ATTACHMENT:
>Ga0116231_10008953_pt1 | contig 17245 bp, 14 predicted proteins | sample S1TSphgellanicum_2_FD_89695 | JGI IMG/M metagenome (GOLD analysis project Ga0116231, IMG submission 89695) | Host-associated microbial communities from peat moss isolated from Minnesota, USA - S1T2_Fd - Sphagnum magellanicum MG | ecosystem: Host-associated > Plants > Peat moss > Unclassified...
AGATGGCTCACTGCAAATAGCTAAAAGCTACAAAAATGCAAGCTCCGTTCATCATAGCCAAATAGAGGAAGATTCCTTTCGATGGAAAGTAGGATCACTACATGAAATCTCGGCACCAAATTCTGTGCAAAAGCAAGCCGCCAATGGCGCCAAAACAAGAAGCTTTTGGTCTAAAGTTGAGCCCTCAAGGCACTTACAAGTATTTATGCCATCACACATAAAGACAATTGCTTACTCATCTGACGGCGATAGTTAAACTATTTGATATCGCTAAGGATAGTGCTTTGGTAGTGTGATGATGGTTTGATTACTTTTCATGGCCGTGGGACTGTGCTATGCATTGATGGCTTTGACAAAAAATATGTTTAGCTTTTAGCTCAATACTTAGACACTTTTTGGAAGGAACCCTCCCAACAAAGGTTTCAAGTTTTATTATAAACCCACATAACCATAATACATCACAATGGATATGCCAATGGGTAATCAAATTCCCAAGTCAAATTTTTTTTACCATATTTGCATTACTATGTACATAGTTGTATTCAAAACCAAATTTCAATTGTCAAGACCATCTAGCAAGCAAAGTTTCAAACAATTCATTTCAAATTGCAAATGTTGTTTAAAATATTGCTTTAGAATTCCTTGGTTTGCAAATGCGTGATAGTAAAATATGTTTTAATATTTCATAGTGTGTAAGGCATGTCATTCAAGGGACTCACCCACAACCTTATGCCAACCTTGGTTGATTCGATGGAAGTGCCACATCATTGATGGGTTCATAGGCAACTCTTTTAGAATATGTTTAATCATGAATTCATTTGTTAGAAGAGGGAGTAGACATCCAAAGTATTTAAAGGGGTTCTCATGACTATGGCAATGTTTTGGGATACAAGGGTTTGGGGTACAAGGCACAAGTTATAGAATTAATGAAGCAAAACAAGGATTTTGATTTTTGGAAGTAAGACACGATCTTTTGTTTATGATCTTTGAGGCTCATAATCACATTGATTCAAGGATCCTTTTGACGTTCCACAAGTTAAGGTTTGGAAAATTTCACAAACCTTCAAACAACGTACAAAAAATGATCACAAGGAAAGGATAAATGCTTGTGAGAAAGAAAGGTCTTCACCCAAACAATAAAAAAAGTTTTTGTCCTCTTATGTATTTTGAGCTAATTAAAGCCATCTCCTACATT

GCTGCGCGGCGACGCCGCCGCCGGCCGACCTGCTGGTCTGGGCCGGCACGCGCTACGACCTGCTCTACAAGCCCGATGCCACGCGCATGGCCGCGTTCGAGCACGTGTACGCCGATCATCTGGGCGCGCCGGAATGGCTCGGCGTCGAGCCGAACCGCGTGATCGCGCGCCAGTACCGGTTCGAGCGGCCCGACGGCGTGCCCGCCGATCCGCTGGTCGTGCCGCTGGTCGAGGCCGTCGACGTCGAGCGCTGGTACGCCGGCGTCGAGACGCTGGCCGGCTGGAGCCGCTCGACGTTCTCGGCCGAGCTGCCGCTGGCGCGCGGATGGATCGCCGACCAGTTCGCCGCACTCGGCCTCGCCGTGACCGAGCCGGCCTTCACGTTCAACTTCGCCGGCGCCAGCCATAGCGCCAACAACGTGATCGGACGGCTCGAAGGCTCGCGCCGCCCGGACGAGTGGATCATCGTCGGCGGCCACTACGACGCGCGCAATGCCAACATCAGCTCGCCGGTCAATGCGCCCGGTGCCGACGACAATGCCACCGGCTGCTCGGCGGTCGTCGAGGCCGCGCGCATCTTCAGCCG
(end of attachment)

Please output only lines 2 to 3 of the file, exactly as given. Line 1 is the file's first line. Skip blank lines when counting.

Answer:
AGATGGCTCACTGCAAATAGCTAAAAGCTACAAAAATGCAAGCTCCGTTCATCATAGCCAAATAGAGGAAGATTCCTTTCGATGGAAAGTAGGATCACTACATGAAATCTCGGCACCAAATTCTGTGCAAAAGCAAGCCGCCAATGGCGCCAAAACAAGAAGCTTTTGGTCTAAAGTTGAGCCCTCAAGGCACTTACAAGTATTTATGCCATCACACATAAAGACAATTGCTTACTCATCTGACGGCGATAGTTAAACTATTTGATATCGCTAAGGATAGTGCTTTGGTAGTGTGATGATGGTTTGATTACTTTTCATGGCCGTGGGACTGTGCTATGCATTGATGGCTTTGACAAAAAATATGTTTAGCTTTTAGCTCAATACTTAGACACTTTTTGGAAGGAACCCTCCCAACAAAGGTTTCAAGTTTTATTATAAACCCACATAACCATAATACATCACAATGGATATGCCAATGGGTAATCAAATTCCCAAGTCAAATTTTTTTTACCATATTTGCATTACTATGTACATAGTTGTATTCAAAACCAAATTTCAATTGTCAAGACCATCTAGCAAGCAAAGTTTCAAACAATTCATTTCAAATTGCAAATGTTGTTTAAAATATTGCTTTAGAATTCCTTGGTTTGCAAATGCGTGATAGTAAAATATGTTTTAATATTTCATAGTGTGTAAGGCATGTCATTCAAGGGACTCACCCACAACCTTATGCCAACCTTGGTTGATTCGATGGAAGTGCCACATCATTGATGGGTTCATAGGCAACTCTTTTAGAATATGTTTAATCATGAATTCATTTGTTAGAAGAGGGAGTAGACATCCAAAGTATTTAAAGGGGTTCTCATGACTATGGCAATGTTTTGGGATACAAGGGTTTGGGGTACAAGGCACAAGTTATAGAATTAATGAAGCAAAACAAGGATTTTGATTTTTGGAAGTAAGACACGATCTTTTGTTTATGATCTTTGAGGCTCATAATCACATTGATTCAAGGATCCTTTTGACGTTCCACAAGTTAAGGTTTGGAAAATTTCACAAACCTTCAAACAACGTACAAAAAATGATCACAAGGAAAGGATAAATGCTTGTGAGAAAGAAAGGTCTTCACCCAAACAATAAAAAAAGTTTTTGTCCTCTTATGTATTTTGAGCTAATTAAAGCCATCTCCTACATT

GCTGCGCGGCGACGCCGCCGCCGGCCGACCTGCTGGTCTGGGCCGGCACGCGCTACGACCTGCTCTACAAGCCCGATGCCACGCGCATGGCCGCGTTCGAGCACGTGTACGCCGATCATCTGGGCGCGCCGGAATGGCTCGGCGTCGAGCCGAACCGCGTGATCGCGCGCCAGTACCGGTTCGAGCGGCCCGACGGCGTGCCCGCCGATCCGCTGGTCGTGCCGCTGGTCGAGGCCGTCGACGTCGAGCGCTGGTACGCCGGCGTCGAGACGCTGGCCGGCTGGAGCCGCTCGACGTTCTCGGCCGAGCTGCCGCTGGCGCGCGGATGGATCGCCGACCAGTTCGCCGCACTCGGCCTCGCCGTGACCGAGCCGGCCTTCACGTTCAACTTCGCCGGCGCCAGCCATAGCGCCAACAACGTGATCGGACGGCTCGAAGGCTCGCGCCGCCCGGACGAGTGGATCATCGTCGGCGGCCACTACGACGCGCGCAATGCCAACATCAGCTCGCCGGTCAATGCGCCCGGTGCCGACGACAATGCCACCGGCTGCTCGGCGGTCGTCGAGGCCGCGCGCATCTTCAGCCG